Where there’s a will there’s a way

The Notarial Register of Wills, recently rolled out by Poland’s National Council of Notaries, makes it easier for creditors to locate a will and establish the legal successors of a deceased debtor.

The Notarial Register of Wills has been in operation in Poland since 5 October 2011. It is not a state register, but was established by the National Council of Notaries on the basis of internal regulations adopted by the professional association of Polish notaries in June and September 2011.

The main purpose for establishing the register is to enable interested individuals and institutions to determine whether a decedent left a will. Later the Polish register is also to be integrated into a network of similar registers operating elsewhere in Europe.

Voluntary and confidential

Under the rules governing the register, a will may be entered in the register if the will is made in the form of a notarial deed, or a handwritten will filed with a notary for safekeeping. Entry of a will in the register remains confidential during the lifetime of the testator and is disclosed only after the testator dies, on the basis of the death certificate or equivalent document (such as a court order).

Any person may request information from the register.

Inclusion of a testator’s will in the register is voluntary. Information about existing wills is included in the register only upon request of the testator. The testator may also request deletion or amendment of the entry. (Under the law of wills, this could happen for example when the testator revokes the entire will or specific provisions of the will. A will may be revoked by the testator by making a new will, destroying or amending the will with the intention of revoking it, or taking actions causing invalidation of the will.)

For these reasons, the register will not be exhaustive or completely up to date, which also affects the evidentiary value of information from the register. Nonetheless, the register should still prove useful in certain circumstances.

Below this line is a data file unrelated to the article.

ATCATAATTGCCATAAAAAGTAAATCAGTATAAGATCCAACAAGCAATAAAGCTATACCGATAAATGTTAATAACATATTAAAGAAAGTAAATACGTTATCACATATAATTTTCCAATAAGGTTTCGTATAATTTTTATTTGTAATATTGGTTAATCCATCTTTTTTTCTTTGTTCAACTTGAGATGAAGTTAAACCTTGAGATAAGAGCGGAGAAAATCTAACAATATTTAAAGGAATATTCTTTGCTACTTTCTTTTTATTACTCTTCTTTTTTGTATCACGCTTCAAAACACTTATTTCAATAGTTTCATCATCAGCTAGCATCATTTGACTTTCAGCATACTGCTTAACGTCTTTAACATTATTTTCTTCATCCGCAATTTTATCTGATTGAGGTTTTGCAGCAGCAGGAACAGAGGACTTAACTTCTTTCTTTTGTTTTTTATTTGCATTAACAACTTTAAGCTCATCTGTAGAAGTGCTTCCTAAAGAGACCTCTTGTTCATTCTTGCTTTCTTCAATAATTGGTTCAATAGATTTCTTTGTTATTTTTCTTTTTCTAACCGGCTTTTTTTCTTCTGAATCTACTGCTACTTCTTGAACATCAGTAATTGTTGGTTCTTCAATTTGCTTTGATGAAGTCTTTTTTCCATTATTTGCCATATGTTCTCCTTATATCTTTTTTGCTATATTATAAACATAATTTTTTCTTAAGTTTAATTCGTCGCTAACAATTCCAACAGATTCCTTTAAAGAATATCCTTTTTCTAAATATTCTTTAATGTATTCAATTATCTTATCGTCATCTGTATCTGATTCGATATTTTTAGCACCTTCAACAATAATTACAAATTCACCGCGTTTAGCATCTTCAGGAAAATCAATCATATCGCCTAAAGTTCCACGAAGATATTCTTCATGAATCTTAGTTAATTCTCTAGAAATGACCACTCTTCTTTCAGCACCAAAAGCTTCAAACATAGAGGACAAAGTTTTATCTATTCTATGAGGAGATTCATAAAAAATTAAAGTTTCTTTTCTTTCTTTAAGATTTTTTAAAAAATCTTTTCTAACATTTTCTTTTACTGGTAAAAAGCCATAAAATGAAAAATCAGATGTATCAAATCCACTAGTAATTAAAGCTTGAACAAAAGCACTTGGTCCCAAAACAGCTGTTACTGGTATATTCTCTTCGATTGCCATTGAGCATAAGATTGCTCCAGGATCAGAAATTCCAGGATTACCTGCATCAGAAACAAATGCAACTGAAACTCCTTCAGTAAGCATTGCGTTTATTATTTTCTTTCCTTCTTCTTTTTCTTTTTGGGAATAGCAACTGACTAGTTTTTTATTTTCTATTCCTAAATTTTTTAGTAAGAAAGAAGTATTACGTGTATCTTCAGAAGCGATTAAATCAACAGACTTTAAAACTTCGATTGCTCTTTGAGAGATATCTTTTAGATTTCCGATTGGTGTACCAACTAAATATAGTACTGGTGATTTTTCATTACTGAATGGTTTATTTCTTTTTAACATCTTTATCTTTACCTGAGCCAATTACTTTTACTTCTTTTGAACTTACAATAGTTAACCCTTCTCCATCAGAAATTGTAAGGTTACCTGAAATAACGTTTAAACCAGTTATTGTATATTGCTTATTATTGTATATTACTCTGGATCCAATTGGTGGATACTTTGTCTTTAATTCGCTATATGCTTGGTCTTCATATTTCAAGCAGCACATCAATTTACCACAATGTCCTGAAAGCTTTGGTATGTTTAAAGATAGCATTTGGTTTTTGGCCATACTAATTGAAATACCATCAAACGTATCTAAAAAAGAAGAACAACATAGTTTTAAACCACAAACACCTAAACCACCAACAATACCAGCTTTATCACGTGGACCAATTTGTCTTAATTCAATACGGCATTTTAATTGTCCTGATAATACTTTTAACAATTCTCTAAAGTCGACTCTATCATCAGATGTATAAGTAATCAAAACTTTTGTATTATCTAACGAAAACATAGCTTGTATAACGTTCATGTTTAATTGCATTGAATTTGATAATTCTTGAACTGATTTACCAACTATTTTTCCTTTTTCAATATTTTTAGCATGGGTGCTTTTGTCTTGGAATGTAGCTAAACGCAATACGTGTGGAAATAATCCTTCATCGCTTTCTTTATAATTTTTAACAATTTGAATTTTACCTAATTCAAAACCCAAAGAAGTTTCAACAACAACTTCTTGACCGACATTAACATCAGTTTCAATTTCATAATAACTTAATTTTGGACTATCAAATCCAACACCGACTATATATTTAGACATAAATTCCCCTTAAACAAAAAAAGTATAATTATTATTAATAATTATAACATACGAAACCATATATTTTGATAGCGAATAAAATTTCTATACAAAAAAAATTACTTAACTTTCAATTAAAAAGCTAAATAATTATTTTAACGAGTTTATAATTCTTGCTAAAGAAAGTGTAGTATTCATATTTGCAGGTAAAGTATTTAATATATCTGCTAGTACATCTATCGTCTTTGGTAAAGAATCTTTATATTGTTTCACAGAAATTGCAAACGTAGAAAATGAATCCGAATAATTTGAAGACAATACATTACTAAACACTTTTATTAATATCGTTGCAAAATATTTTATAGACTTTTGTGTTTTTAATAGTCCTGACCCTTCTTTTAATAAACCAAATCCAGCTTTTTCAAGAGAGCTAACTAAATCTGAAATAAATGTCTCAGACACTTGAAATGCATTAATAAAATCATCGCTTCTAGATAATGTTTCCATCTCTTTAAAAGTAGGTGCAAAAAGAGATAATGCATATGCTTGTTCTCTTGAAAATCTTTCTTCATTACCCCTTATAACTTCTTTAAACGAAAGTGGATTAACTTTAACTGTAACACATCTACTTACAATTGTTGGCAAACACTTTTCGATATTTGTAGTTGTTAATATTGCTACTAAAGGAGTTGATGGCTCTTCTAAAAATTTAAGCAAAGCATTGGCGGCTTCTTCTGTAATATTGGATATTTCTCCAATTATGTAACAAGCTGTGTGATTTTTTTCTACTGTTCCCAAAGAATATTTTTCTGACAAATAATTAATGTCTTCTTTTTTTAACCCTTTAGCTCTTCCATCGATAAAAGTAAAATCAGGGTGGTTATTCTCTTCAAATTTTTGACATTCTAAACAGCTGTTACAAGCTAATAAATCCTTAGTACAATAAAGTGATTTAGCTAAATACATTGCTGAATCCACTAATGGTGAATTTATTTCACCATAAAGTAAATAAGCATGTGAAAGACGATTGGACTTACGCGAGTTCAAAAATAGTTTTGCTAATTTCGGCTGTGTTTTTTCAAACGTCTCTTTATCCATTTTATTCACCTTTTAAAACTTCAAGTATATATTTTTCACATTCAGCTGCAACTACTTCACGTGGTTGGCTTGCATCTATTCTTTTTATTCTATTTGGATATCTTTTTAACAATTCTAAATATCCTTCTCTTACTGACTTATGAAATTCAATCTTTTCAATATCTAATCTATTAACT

Heirs, courts, administrative agencies…

It is expected that the register will be used by heirs seeking to verify whether a decedent left a will. Courts and administrative agencies will also consult the register to verify information submitted by parties to judicial or administrative proceedings. The register will be an instrument enabling verification of legal succession, helping to determine the persons entitled to replace the decedent in pending proceedings.

…banks and other creditors

Testators’ creditors will also consult the register. It can be difficult for creditors to determine legal succession in order to enforce claims under legal acts concluded with persons who have later died—particularly because the heirs may avoid initiating inheritance proceedings in such cases.

Under Civil Code Art. 1025 §1, the court will issue an order confirming inheritance upon motion of a person with a legal interest, which has been interpreted by the courts to include a decedent’s creditors. In such cases, the burden of commencing the proceeding and identifying the heirs in the motion to the court rests on the creditors. It is in the creditors’ interest to complete this proceeding as quickly as possible, as well as any pending enforcement proceedings involving the decedent, which are typically stayed until legal succession is resolved.

Before the Notarial Register of Wills was established, a creditor had no access to information about wills left by the debtor. The creditor could obtain this information only after commencement of an inheritance proceeding, when the fact that the debtor made a will would be disclosed before the court. It was also not until that time that all of the persons who should be parties to the inheritance proceeding (statutory heirs as well as beneficiaries under the will) could be identified. This prolonged the proceeding, effectively delaying satisfaction of the creditor’s claim out of the assets of the debtor’s estate.

With the passage of time, the value of claims steadily rises due to accrual of interest. Prolongation of judicial and enforcement proceedings may thus result in a creditor being unable to satisfy its entire claim because with time the value of the claim may exceed the value of the estate or other asset out of which the claim might be satisfied (e.g. property secured by a mortgage).

Now that the Notarial Register of Wills has been put into operation, creditors will have an opportunity before filing suit to check whether the deceased debtor left a will. If this information is included in the register, the creditor will then be able to indicate in the motion commencing the inheritance proceeding that the decedent left a will and identify the notarial office where the will may be found. This should clearly expedite inheritance proceedings because all of the necessary parties may be identified at an earlier stage. This will more quickly allow creditors to continue judicial or enforcement proceedings that have been stayed in the meantime.

Leszek Zatyka, Reprivatisation practice, Wardyński & Partners